• Listen, and don’t assume she is loving new motherhood. If she shows signs of postpartum depression, help her feel okay about asking her OB/Gyn or midwife for additional care. She may not know if what she is feeling is a normal bout of blues, or something that could use a little extra attention from her medical provider. If you struggled yourself, please talk about it, so new mothers who aren’t joyfully in love with their babies don’t feel so lost and alone, and know when to ask for help.[One woman’s story of postpartum depression]
  • Support maternal leave and postpartum care in the United States. By now most of us have heard the statistic: the United States is one of just three countries in the world that do not provide guaranteed paid maternity leave. (Papua New Guinea and Suriname are the other two.) What does that mean, really, for American mothers? Most women I know, women in professional jobs like teaching and business, cobble together some mix of vacation days, paid disability leave, and unpaid time off. (Like 87 percent of Americans, their jobs offer no paid parental leave.) Let’s hope she doesn’t get sick after her leave, nor her baby, because she now has nothing left. And what about those who aren’t even this “lucky”? Consider this: many, almost one-quarter in one recently reported study, American mothers return to work within one or two weeks of birth. Shocking.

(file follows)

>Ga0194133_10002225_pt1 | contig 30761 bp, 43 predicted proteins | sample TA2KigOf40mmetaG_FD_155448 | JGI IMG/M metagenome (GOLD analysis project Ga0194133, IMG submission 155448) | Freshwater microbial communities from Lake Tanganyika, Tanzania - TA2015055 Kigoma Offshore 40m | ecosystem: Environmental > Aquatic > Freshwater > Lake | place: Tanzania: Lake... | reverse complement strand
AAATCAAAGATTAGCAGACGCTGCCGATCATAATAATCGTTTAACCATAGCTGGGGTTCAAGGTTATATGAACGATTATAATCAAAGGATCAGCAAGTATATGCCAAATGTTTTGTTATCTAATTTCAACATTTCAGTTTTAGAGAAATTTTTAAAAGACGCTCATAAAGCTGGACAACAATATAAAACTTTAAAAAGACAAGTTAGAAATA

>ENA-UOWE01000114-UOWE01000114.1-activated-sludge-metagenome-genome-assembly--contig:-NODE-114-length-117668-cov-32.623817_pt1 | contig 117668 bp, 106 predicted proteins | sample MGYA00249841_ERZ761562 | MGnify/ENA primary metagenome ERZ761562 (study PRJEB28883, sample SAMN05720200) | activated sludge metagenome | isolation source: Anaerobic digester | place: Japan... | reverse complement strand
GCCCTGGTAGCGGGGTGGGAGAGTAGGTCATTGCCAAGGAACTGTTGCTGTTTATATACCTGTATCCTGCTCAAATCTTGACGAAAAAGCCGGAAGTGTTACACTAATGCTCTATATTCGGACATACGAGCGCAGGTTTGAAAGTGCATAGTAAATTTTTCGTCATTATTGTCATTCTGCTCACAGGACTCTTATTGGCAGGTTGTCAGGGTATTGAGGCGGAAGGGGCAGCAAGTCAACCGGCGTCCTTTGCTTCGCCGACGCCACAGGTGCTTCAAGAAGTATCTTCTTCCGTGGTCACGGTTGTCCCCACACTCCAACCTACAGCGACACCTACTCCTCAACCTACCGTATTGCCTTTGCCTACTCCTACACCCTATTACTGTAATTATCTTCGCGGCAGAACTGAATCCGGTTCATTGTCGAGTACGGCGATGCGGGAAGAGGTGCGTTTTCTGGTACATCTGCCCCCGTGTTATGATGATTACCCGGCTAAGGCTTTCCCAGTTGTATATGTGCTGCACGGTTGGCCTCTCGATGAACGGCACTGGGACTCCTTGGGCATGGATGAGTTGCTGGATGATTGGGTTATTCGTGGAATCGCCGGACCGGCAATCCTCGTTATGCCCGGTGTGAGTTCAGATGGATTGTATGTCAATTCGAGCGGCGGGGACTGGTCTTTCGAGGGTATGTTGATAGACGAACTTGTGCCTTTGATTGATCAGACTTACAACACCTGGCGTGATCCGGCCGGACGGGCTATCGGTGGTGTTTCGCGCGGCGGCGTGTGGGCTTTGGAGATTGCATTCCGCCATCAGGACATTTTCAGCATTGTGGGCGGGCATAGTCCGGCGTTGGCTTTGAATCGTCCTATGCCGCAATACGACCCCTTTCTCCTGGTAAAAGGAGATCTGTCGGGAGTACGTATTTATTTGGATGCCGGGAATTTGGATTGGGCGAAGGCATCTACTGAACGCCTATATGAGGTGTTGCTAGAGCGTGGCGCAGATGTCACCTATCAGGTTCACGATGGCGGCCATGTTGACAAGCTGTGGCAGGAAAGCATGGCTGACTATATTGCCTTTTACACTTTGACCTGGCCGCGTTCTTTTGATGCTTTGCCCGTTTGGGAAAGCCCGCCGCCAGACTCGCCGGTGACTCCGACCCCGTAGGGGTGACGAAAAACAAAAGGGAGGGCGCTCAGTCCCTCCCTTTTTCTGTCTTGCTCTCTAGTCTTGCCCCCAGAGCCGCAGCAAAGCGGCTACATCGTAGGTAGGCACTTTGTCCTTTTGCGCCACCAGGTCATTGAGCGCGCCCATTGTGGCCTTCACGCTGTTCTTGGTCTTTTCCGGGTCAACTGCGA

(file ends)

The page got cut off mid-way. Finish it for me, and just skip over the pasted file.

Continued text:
No matter when she has to return to work, or return to her regular duties at home, she needs the support of the rest of us. This is not because she can’t do it herself, because she will, if I know anything about the tenacity of mothers. But she deserves better than just getting by – she deserves acknowledgement and care for what she and her body have been through, and continue to go through, in the postpartum days.

The cute nursery doesn’t make the baby sleep through the night, the newborn photos are nothing but adorable staged fantasies, and the mother doesn’t need another rattle or stuffed animal or outfit. She needs love, support, time to rest and recover, and practical help. Especially food. Always bring food.

Sharon Holbrook is a writer living in Cleveland, Ohio. You can find her at sharonholbrook.com and on Twitter @Sharon_Holbrook.